Painting with words: yesterday's workshop with Paul Shanks
We had a great HighlandLIT event yesterday evening at the Glen Mhor hotel. About seventeen of us attended a workshop led by HighandLIT chair Paul Shanks. Paul’s theme was ‘painting with words.’ He introduced us to 'ekphrasis' a Greek word meaning 'description’ traditionally used of a piece of writing describing, and evoking the spirit of - or indeed taking issue with - a work of art. The word is now more generally used to describe expressing the spirit of any creative piece in a different medium to that in which it was originally created.
Paul introduced us to a number of works of art and poems inspired by them, showing us how the poets, more than simply describing what had been painted, deploy all the senses in evoking the scene depicted, and in some cases imagine what lay beyond the frame. The resonance between the poet’s reality and the original artist’s reality is the source of the poems’ energy. We discussed, for example W. H. Auden’s Musee des Beaux Arts, and the Brueghel painting ‘The Fall of Icarus’ and Paul Muldoon’s reflection on Edward Kienholz’s installation ‘The State Hospital.’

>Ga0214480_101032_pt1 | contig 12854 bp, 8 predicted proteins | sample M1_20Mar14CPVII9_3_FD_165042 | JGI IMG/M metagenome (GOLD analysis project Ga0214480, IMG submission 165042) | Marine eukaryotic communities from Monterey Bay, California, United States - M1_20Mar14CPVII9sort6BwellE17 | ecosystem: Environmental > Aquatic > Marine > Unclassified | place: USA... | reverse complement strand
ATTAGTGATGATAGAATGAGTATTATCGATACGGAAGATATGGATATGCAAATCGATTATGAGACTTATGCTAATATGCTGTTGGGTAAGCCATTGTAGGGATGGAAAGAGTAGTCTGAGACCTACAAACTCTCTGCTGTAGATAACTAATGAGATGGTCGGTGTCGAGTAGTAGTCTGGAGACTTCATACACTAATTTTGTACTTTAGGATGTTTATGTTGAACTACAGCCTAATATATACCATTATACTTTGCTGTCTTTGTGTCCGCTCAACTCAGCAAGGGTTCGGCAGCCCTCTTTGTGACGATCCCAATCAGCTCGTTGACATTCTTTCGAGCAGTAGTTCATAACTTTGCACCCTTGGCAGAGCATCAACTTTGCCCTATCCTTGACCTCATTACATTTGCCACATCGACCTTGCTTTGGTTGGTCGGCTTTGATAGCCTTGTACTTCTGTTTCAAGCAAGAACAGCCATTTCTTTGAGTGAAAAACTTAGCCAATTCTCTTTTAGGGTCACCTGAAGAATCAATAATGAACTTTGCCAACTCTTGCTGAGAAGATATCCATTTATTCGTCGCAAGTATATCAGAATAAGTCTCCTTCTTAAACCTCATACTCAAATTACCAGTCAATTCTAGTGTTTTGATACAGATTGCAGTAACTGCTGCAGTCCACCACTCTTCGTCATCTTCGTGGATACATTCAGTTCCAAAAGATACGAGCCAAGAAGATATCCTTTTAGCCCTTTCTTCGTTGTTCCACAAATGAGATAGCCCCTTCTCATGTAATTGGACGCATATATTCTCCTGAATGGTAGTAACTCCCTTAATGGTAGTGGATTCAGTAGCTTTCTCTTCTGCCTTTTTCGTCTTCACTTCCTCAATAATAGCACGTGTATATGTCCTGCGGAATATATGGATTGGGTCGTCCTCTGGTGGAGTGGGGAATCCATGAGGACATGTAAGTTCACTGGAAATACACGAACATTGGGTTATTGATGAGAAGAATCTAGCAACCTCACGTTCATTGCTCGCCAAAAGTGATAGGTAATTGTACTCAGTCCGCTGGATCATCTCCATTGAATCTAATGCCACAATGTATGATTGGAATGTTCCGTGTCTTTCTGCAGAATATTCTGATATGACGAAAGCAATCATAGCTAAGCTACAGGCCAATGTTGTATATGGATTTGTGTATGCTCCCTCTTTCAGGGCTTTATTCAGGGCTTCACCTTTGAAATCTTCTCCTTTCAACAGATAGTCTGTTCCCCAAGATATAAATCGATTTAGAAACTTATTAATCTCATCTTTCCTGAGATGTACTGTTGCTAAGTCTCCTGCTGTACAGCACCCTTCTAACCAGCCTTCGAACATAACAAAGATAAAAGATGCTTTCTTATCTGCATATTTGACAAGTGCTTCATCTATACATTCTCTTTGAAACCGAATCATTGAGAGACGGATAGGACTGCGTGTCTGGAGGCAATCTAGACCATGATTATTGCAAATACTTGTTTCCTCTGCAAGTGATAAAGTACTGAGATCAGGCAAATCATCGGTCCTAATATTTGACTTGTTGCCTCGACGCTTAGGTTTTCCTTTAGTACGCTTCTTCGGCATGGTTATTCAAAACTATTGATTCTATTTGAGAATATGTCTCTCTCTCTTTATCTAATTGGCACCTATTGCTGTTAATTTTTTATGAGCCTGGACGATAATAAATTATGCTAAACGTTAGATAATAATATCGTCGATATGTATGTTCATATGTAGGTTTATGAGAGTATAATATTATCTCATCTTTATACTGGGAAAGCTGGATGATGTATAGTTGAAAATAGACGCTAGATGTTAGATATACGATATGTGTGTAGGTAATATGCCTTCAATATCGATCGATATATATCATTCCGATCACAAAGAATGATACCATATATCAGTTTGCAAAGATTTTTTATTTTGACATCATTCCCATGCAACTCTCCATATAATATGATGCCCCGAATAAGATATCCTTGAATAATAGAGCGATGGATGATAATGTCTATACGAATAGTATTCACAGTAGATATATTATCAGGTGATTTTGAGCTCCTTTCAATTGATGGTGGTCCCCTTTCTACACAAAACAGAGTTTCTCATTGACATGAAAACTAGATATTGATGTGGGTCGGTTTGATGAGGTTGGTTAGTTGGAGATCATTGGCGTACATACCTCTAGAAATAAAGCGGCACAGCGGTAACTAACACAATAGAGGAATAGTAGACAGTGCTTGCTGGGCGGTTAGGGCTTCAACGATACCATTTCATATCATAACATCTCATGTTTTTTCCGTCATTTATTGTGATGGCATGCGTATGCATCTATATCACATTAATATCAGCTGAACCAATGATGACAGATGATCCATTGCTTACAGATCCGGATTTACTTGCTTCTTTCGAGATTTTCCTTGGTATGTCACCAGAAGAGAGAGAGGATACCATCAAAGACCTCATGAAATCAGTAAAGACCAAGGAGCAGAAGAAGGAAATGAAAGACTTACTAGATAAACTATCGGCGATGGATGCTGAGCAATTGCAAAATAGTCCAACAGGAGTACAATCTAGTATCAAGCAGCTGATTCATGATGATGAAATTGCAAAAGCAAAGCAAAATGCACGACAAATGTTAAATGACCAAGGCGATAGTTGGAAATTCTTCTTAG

Then it was our turn. Paul had a number of artworks on display, and we were given time to respond to them in verse or prose. I was amazed by the quality of writing which was elicited from others in the group. It was moving to be sitting beside people who, sitting quietly with pen and paper were bringing into being arresting phrases, expressing profound responses to the paintings despite having had just a few minutes to reflect.
It was a great evening – thanks to everyone who came along, and to Paul who is a gifted tutor – he inspires, listens reflectively, and responds encouragingly.
It was also exciting to hear from Paul about the Writing Competition which HighlandLIT is running this year, with the theme ‘Highland Light’ – there will be prizes, and an anthology of the prizewinner pieces and other entries will be published later in the year. Full details will be published very soon.